LSD Psychotherapy: Exploring the Frontiers of the Hidden Mind, by Stanislav Grof, M.D., 1980, Hunter House, Alameda, California
Reviewed by John A. Speyrer
Of the author's nine books, this one is my favorite. While pertaining to LSD therapy, much of the material is relevant to other deep regressive psychotherapies. The author emphasizes that there is nothing innate in LSD which changes brain function. He writes that the only effect of its clinical use is the lowering of one's defenses. And lowering of defenses is what makes possible the access of birth, early infantile and childhood memories in primal therapy, holotropic breathwork, hypnotism, and other regressive deep feeling therapies.
Dr. Grof breaks down unconscious areas which are reached by work with LSD into three areas:
The author writes that as sessions are continued, eventually every LSD subject goes from the biographical area to the peri-natal area. All begin eventually to experience "agonies and ecstasies of cosmic proportions." "Normals" follow the same course as neurotics except that they go to perinatal experiences more rapidly.
- As defenses dissolve, material from early childhood memories are first accessed
- Then birth traumas resulting in the death/rebirth stage are felt.
- Finally transpersonal experiences are accessed.
Schizophrenics, before entering the perinatal area are greatly improved but after experiencing the death/rebirth matrix, however, temporarily return to their psychotic symptoms with much transference characteristics.
Prognosis in LSD psychotherapy is best for neurotics with complaints of anxiety and/or depression, even though long-term psychedelic therapy might be required. Obsessive-compulsives have the worse prognosis and hysterics the best. More recent, single-event traumatic neuroses work especially well because of LSD's characteristics as an abreactive agent. Another use of LSD has been with seriously ill people who are facing death.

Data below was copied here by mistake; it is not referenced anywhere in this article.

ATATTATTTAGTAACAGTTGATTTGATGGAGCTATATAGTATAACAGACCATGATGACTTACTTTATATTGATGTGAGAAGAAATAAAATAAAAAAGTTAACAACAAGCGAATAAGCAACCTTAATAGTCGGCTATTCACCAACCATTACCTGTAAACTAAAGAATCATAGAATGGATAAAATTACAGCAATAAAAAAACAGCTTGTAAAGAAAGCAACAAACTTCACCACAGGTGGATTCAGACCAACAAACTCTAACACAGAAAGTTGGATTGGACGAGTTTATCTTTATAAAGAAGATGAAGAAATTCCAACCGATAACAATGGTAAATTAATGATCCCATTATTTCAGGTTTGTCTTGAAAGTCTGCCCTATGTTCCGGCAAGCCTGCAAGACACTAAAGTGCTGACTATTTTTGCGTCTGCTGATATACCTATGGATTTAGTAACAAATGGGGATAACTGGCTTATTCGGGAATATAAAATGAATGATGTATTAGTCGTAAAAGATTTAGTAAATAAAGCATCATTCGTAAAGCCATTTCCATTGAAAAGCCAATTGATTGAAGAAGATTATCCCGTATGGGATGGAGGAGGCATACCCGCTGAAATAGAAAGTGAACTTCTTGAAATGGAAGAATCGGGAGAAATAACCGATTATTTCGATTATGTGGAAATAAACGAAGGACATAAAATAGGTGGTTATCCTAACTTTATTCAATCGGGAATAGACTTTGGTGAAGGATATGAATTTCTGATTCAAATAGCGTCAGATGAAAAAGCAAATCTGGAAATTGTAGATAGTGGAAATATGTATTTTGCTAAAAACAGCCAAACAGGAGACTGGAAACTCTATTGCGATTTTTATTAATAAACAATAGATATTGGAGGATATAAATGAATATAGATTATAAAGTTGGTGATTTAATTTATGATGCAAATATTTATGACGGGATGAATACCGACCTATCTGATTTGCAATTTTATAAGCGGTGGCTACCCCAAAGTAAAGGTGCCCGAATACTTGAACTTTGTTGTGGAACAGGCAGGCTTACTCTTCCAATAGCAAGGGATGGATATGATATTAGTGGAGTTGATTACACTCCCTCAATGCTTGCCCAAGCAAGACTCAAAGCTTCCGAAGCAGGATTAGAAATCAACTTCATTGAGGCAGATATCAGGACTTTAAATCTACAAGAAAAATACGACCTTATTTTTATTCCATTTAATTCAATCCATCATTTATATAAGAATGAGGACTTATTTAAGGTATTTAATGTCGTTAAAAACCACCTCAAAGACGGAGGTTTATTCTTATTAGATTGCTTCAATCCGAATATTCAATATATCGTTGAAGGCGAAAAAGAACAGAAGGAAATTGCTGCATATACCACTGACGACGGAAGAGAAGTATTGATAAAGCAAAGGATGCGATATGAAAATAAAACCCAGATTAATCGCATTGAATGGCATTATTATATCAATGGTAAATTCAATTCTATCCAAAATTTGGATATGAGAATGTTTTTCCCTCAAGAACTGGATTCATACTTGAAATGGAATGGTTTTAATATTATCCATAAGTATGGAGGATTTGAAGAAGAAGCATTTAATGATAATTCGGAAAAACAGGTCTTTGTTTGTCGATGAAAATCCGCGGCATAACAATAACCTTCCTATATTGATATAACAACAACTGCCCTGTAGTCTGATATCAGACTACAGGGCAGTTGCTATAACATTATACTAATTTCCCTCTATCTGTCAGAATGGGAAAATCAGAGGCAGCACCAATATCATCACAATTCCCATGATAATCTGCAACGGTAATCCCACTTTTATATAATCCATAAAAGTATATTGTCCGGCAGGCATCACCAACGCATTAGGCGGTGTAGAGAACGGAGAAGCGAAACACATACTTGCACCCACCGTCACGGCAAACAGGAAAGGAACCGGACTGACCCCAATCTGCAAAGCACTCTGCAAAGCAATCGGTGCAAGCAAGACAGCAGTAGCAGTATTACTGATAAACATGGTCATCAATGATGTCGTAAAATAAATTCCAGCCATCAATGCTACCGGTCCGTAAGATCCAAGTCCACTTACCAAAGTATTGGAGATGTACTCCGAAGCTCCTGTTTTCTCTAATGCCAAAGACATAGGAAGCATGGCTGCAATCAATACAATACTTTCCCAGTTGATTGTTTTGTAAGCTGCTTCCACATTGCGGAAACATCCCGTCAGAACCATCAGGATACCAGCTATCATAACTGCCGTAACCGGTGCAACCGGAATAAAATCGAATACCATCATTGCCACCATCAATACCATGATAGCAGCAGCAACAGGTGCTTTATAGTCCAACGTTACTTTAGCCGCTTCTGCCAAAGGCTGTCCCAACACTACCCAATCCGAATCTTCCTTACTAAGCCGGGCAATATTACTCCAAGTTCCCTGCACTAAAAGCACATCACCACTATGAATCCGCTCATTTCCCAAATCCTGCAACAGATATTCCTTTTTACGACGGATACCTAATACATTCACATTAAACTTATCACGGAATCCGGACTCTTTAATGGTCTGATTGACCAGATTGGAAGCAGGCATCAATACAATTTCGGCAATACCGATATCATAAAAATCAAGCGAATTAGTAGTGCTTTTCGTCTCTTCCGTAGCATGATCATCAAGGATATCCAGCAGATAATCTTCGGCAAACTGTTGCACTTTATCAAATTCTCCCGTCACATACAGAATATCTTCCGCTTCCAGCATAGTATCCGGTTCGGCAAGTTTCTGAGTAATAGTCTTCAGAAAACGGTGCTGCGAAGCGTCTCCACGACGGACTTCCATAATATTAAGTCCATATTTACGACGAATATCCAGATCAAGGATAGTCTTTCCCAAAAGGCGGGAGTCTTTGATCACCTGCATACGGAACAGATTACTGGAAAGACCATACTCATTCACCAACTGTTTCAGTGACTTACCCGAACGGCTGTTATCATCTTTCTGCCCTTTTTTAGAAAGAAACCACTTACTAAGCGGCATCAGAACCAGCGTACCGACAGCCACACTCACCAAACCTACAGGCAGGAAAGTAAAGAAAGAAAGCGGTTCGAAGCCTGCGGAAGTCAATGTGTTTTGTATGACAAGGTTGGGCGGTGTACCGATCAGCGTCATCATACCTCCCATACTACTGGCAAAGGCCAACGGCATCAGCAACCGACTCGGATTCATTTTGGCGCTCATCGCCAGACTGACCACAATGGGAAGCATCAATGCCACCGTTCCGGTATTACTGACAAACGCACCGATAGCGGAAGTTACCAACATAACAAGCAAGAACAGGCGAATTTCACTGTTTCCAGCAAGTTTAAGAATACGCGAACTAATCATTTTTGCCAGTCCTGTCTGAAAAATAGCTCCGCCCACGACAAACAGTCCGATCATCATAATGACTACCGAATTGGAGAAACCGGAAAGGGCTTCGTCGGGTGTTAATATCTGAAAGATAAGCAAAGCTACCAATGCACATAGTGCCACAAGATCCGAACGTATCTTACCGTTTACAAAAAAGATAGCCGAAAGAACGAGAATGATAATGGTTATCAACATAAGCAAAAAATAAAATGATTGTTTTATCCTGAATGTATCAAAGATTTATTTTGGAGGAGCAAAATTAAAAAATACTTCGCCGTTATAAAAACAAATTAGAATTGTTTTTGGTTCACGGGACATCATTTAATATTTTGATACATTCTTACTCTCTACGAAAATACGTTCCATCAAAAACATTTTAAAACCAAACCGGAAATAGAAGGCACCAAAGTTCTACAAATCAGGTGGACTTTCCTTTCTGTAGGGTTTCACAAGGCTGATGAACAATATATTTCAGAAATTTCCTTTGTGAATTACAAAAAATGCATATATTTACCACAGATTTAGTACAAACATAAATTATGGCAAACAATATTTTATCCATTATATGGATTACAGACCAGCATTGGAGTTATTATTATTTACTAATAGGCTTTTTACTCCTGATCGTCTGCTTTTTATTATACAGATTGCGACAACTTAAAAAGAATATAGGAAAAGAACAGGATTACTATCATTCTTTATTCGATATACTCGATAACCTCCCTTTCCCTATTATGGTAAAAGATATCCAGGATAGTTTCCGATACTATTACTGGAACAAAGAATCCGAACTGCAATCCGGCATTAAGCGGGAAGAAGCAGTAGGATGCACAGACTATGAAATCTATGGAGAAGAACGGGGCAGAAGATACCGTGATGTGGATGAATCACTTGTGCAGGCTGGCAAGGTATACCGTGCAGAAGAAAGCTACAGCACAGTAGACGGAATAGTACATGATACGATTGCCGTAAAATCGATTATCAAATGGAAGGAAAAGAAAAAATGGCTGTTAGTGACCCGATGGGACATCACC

Dr. Grof feels that experiences under LSD in the peri-natal area have the greatest potential for therapeutic improvement, both psychologically and psychosomatically. However, he feels that it is only in the transpersonal level that certain problems may be resolved. These experiences involve embryonal, fetal, past-incarnation, ancestral and archetypal material. (Editor's Note: I attended one of Dr. Grof's drug-free holotropic breathwork workshops in 1994. For an article about my experiences see From Primal To Holotropics and Back).
Two appendixes discuss the problems of using LSD for purely recreational activities and how crisis intervention should be covered in such cases. According to Dr. Grof, "bad trips" in LSD merely mean that material has been accessed which has never been worked through. The remedy is to have the subject feel the material which LSD has elicited.
The second appendix covers the effects of LSD on genetic mutation, fetal development and malignancy. Chromosonal breakage was observed in cases which involved the use of extremely high concentration of LSD. In the other cases, Dr. Grof feels that research data does not indicate that "responsible experimental and therapeutic use of LSD by experienced professions should" have been discontinued.
In the nine years since LSD Psychotherapy was published renewed study and experimentation with LSD and other psychedelics have begun by a number of educational institutions and governmental agencies.
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